Campaigners in Anguilla opposed to the new Goods and Services Tax (GST) have handed in a petition to the island’s Governor seeking to have the law overturned.
Attorney Josephine Gumbs-Connor of the Concerned Citizens group said they have collected over 2,000 signatures from respondents at home and in the diaspora challenging the controversial law on several grounds.
These include the way the government went about the public consultation on the new law, and how it was eventually was passed in the Anguilla House of Assembly.
The GST was passed on July 29th and received the Governor’s assent the following day bringing it into law.
Elected members of the members of the government benches had voted with the opposition against the GST, but the vote was subsequently carried by the two unelected ex-officio members - the Attorney General and the Financial Secretary who are civil servants.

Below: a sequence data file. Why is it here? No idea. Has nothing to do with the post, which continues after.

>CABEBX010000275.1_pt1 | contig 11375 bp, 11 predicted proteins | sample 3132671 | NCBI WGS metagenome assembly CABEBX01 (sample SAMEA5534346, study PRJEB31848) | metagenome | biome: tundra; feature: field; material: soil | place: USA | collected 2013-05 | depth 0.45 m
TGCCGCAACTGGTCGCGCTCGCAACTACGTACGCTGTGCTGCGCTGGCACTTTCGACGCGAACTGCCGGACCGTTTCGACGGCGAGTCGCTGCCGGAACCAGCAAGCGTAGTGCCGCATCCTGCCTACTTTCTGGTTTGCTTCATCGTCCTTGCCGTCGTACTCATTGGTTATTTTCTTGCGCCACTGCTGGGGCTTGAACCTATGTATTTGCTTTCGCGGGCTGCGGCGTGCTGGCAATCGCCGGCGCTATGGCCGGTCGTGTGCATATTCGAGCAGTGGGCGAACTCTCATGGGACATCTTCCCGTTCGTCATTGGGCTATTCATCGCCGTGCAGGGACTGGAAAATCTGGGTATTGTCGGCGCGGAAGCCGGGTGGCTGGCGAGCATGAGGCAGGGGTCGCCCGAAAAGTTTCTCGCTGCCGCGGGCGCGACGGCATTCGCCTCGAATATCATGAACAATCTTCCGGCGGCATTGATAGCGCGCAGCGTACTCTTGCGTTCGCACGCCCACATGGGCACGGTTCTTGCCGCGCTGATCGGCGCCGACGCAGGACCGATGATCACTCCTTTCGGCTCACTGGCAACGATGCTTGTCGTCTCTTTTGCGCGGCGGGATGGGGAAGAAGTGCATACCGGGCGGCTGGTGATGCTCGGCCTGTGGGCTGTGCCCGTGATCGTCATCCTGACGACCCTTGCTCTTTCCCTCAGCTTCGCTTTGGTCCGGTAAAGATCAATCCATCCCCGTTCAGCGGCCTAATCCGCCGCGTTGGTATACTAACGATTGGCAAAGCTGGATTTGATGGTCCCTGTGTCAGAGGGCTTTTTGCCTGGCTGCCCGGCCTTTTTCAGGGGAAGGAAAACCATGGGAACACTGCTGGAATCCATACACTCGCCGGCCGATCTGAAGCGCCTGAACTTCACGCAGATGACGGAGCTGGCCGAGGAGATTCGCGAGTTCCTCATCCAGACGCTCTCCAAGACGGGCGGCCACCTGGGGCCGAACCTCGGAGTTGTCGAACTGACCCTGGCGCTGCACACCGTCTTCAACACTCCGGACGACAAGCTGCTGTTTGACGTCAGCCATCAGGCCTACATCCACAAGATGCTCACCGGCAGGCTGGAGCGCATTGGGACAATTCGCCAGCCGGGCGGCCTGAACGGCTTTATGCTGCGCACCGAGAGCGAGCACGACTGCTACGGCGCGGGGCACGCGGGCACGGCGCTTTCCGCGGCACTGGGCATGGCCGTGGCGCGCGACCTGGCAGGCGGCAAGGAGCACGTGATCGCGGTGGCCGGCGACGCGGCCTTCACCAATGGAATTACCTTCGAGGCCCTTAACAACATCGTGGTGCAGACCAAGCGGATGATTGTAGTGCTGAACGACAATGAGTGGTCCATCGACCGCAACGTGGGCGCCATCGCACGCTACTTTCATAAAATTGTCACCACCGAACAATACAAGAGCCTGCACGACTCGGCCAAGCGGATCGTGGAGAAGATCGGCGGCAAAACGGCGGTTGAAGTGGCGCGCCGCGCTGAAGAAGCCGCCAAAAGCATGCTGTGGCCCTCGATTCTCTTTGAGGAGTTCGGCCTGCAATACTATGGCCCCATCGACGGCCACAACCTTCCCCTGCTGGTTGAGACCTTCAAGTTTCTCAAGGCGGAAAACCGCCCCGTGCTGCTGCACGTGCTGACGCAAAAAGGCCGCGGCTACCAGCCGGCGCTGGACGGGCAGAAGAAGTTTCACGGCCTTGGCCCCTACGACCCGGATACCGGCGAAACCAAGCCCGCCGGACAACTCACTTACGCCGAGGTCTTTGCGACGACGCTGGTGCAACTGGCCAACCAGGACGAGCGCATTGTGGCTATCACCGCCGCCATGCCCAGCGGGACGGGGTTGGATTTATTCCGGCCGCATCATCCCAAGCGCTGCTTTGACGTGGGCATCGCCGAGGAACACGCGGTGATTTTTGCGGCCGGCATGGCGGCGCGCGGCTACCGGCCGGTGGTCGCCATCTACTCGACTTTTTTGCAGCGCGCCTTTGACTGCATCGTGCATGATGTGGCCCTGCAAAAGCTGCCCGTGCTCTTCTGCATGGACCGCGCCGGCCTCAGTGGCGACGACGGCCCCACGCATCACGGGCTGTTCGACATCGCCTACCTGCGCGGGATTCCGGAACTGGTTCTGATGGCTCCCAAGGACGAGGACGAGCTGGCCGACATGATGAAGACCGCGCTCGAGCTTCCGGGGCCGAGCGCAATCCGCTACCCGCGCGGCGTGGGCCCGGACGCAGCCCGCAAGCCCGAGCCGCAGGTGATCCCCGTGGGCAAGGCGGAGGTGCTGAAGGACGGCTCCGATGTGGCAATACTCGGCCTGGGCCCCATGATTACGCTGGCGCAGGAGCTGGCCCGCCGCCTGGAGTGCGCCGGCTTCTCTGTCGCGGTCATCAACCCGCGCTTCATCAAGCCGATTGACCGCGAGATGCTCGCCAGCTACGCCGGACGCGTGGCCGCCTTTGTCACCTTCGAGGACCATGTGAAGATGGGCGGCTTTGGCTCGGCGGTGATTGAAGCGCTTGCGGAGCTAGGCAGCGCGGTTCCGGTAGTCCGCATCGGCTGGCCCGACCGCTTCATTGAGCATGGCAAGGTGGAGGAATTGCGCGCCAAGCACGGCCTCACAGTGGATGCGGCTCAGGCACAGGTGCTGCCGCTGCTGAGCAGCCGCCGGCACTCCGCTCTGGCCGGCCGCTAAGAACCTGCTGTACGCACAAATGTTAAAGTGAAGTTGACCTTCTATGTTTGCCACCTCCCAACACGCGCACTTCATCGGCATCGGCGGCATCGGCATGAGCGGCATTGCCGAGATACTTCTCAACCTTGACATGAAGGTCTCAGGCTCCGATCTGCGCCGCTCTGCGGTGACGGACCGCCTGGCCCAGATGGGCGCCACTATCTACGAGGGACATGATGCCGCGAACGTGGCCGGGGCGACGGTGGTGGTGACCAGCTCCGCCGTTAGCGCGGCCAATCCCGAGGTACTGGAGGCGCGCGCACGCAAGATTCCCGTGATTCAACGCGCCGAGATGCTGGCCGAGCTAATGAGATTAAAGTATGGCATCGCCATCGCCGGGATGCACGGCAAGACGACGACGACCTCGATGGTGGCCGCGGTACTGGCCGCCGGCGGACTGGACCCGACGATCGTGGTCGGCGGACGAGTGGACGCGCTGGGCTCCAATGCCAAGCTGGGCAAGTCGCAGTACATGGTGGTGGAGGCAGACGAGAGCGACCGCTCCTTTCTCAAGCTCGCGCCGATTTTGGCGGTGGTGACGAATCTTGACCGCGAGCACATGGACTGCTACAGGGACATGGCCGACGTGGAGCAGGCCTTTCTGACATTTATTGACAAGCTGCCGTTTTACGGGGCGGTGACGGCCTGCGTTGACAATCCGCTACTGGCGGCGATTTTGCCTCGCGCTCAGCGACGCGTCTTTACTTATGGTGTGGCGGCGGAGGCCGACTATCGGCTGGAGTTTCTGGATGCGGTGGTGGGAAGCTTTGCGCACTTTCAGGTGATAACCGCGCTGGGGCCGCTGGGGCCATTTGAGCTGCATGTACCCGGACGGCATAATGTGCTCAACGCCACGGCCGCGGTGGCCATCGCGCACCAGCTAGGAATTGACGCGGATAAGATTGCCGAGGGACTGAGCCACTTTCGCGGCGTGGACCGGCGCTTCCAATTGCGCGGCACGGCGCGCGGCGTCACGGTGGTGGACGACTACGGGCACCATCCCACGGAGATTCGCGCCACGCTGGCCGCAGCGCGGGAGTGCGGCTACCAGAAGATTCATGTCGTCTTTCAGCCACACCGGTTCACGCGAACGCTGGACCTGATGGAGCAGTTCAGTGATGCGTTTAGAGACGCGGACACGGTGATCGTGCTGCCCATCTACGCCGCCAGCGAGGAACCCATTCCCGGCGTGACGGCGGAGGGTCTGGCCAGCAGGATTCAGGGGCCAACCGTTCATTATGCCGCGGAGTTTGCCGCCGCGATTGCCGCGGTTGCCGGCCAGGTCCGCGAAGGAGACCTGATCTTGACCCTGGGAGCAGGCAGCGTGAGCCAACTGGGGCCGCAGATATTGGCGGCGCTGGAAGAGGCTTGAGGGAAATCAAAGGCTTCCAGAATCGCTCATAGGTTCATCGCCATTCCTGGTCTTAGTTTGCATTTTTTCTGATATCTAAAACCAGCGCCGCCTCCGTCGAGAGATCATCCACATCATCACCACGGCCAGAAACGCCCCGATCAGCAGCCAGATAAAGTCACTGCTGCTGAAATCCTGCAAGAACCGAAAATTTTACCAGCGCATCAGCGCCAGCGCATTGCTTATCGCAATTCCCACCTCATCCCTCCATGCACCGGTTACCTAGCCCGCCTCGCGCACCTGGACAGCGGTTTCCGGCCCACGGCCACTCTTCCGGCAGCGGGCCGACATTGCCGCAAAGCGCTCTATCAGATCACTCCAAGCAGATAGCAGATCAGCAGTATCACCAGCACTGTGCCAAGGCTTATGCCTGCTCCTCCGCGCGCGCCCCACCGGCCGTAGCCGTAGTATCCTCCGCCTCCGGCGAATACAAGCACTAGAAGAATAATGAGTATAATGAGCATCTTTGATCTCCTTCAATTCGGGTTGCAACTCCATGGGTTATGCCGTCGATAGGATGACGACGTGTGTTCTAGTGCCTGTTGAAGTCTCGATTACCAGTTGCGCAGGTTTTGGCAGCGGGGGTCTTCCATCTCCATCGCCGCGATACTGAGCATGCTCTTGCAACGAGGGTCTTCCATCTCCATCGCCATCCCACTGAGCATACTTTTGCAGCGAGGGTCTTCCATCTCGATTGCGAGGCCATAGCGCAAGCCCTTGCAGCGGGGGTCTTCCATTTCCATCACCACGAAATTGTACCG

The Anguilla House of Assembly is comprised of 13 members, 11 of whom are elected. The Government has a seven to four majority of the elected members.
Speaking for the Concerned Citizens group, attorney Gumbs-Connor described this outcome as undermining Anguilla’s democracy.
The GST groups several taxes under one heading and is intended as a means to correct the territory’s fiscal imbalances including budget deficits, large amounts of uncollected reduce government debt.